tailings pond

B.C. Ignores Best Practices, Allows Mount Polley-style Tailings Dams on Alaska Border, New Report Finds

New mines proposed for north-west B.C., close to the Alaska border, will have tailings dams similar to the one that collapsed at Mount Polley, despite recommendations of an expert panel that companies use other methods of storing waste, says an analysis written for a coalition of Canadian and U.S non-governmental organizations.
 
The new analysis, Post-Mount Polley: Tailings Dam Safety in British Columbia, underlines the need for the province to immediately bring in firmer legislation and says it is time B.C. lived up to commitments to make the mining industry safer.
 
The expert panel report on the 2014 Mount Polley disaster — which sent 25 million cubic metres of slurry and waste water flooding into lakes and rivers surrounding the mine — recommended best available practices and technology be used for tailings storage, including dry stack technology where appropriate.
 
However, four major B.C. mines in the Alaska/B.C transboundary region are failing to implement those recommendations, meaning a similar dam breach could threaten the area’s major salmon rivers, says the report released Tuesday.

No Fines, No Charges Laid for Mount Polley Mine Disaster

No charges will be laid against the Mount Polley Mine Corporation, owned by Imperial Metals, for the collapse of a tailings impoundment on August 4, 2014, that sent an estimated 24 million cubic metres of mining waste into the pristine waters of Quesnel Lake.

The incident, considered one of the worst mining disasters in Canadian history, was simply the result of “poor practices,” according to B.C. chief inspector of mines, Al Hoffman, and not due to “non-compliances.”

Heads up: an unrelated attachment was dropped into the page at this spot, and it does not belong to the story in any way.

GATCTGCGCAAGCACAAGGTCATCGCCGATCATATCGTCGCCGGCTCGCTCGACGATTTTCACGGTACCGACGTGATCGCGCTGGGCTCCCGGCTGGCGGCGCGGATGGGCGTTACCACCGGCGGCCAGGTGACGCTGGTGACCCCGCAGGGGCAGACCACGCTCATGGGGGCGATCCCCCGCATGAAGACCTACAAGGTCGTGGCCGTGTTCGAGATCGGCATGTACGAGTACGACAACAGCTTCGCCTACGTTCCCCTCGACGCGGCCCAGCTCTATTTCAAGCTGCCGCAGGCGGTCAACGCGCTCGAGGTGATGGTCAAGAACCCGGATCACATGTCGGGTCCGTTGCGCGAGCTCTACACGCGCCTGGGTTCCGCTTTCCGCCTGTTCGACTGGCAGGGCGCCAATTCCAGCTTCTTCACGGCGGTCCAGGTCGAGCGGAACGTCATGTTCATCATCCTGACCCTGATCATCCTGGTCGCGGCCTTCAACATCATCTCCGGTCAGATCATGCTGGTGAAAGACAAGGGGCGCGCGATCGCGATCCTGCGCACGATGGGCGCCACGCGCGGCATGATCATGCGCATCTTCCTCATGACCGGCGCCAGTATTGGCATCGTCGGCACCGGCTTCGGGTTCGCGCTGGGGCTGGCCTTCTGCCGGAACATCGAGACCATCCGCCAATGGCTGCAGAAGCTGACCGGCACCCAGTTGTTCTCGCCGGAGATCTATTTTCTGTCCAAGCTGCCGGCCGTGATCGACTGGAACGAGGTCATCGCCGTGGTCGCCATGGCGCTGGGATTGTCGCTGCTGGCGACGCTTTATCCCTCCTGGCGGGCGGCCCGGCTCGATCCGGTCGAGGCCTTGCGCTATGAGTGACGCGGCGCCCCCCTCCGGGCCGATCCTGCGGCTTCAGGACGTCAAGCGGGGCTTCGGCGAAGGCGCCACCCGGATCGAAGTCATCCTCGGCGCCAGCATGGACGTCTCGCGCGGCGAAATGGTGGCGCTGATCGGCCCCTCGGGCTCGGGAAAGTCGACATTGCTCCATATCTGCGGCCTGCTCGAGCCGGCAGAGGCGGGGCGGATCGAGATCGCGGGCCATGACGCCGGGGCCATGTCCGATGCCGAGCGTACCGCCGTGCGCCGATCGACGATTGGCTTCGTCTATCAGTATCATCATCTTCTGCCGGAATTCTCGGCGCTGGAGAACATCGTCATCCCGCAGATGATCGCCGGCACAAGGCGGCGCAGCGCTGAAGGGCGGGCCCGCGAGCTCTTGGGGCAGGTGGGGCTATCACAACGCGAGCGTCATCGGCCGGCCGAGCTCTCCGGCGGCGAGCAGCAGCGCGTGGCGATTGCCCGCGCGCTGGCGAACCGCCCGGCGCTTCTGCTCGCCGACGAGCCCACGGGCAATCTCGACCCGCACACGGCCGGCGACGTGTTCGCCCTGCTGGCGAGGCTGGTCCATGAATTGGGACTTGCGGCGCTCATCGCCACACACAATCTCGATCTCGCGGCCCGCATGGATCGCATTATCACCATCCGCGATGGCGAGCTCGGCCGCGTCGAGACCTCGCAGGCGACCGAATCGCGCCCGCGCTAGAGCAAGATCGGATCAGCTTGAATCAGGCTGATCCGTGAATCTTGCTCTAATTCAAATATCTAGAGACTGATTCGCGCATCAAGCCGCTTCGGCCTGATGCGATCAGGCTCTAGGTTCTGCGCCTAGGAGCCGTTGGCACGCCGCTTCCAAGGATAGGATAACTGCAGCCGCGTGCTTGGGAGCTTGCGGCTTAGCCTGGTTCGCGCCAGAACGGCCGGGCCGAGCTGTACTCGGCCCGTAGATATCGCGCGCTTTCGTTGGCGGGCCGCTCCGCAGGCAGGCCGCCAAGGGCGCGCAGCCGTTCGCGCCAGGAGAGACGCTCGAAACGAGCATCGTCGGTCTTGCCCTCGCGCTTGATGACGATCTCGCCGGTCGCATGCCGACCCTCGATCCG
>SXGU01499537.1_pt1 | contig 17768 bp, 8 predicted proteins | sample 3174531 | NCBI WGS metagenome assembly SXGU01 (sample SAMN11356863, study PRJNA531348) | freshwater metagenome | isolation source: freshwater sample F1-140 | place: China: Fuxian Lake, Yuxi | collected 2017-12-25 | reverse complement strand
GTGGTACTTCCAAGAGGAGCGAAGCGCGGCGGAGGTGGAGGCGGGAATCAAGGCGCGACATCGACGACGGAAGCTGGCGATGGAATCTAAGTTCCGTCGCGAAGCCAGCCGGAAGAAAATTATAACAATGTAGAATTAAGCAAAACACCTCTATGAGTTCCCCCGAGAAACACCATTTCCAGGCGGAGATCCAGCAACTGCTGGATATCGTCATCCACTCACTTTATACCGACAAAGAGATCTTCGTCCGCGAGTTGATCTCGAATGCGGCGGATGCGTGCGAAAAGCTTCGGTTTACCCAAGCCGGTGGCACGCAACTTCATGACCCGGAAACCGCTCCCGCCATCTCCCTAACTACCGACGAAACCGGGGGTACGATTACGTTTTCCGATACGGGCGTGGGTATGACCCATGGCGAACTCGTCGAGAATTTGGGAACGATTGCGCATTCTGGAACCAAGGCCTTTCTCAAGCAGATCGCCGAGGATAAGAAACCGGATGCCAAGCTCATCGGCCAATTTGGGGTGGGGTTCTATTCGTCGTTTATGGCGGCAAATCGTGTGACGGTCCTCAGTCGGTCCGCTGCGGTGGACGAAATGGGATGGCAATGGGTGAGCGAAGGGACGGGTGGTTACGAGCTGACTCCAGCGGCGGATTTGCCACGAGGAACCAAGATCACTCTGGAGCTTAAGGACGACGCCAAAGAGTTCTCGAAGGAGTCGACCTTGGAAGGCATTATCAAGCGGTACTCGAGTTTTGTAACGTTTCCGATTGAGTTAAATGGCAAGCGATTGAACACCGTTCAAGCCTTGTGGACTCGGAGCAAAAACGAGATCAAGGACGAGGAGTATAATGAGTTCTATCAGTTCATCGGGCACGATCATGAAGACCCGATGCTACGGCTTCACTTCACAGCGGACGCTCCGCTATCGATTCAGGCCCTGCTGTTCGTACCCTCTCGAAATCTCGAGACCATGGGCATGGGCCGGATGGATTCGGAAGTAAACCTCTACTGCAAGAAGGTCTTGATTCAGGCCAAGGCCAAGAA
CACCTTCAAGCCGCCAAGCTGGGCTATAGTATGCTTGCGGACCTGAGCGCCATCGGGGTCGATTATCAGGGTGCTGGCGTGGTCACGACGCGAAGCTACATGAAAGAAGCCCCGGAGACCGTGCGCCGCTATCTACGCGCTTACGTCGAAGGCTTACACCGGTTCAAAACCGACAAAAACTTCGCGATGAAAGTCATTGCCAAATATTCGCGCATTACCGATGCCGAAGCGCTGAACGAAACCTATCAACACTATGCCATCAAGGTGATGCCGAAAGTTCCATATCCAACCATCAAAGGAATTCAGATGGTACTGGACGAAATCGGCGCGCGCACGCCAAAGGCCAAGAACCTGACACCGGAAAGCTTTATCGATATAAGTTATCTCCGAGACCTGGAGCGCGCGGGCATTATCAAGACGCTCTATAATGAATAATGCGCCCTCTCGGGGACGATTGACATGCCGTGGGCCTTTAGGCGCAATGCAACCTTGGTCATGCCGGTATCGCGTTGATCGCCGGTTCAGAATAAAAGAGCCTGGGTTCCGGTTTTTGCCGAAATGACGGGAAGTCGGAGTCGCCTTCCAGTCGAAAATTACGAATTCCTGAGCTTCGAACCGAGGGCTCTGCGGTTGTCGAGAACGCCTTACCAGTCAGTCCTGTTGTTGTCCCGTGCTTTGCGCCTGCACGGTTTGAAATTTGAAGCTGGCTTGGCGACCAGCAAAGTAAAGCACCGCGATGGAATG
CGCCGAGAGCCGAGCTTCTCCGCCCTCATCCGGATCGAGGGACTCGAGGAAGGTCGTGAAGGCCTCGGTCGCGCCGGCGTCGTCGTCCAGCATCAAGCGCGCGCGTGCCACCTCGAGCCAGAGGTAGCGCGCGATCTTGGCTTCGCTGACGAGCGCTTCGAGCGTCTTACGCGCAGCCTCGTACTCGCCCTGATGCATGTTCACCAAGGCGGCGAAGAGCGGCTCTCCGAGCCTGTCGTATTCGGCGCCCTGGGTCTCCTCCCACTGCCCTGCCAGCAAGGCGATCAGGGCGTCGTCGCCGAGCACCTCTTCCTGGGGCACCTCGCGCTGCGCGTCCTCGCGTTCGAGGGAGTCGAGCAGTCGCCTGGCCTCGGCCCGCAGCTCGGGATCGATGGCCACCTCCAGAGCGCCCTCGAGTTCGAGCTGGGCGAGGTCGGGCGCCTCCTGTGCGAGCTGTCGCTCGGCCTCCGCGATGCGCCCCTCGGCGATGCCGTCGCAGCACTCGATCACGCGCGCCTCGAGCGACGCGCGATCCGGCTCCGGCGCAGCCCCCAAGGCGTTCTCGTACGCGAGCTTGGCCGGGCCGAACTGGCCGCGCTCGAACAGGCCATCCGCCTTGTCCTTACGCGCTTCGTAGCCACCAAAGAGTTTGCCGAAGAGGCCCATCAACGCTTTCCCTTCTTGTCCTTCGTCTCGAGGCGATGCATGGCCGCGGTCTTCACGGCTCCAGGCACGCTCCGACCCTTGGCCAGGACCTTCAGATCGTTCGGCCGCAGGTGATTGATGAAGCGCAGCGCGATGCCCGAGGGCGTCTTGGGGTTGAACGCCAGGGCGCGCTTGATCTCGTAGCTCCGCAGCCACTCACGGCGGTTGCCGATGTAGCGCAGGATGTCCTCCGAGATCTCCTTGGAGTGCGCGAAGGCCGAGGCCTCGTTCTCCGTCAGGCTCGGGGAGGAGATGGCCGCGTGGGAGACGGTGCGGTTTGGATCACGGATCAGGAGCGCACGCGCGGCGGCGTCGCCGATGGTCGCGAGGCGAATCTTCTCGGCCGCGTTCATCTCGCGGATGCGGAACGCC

Hoffman released the results of a yearlong investigation into the tailing pond’s failure Thursday and did not recommend charges be brought against the mine or its parent company.

The Mount Polley mine was operating within existing regulation, Hoffman found, but failed to use best available practices. Hoffman made 19 recommendations to the B.C. government and the mining industry to prevent a similar event from occurring in the future. The recommendations include introducing a “designated mine dam safety manager” to monitor tailings facilities as well as improving records management and transparency around design, construction and operation of mining facilities.

B.C.’s Ministry of Mines currently has no rule in place for levying administrative penalties against mining operators. Upon release of the report, B.C. Minister of Energy and Mines Bill Bennett said he hopes to introduce new legislation this spring that will give his ministry the power to impose fines to encourage compliance.

New B.C. $5.4 Billion Gold and Copper Mine Will Improve Water Quality in River, Says Company

Water quality in a tributary of one of Southeast Alaska’s prime salmon rivers will improve once a new mine opens on the B.C. side of the border according to spokesmen for Seabridge Gold Inc, the Toronto-based company planning to open the Kerr-Sulpherets-Mitchell (KSM) mine.

The copper, gold and molybdenum mine, 65 kilometres northwest of Stewart and 30 kilometres from the Alaska border, received federal and provincial environmental assessment approvals last year and the company is now seeking a joint venture partner for the $5.4-billion project.

But the prospect of a massive mine close to a tributary that runs into the Unuk River has alarmed Alaskan fishing, First Nations and environmental groups who say the risk is unacceptable and are pushing for transboundary mining issues to be referred to the International Joint Commission.

The long term risks of KSM far outweigh any short-term improvements to water quality the mine may create,” Chris Zimmer, Rivers Without Borders Alaska campaign director, said.

Trust, Social Licence and Spin: A Tale of Two Countries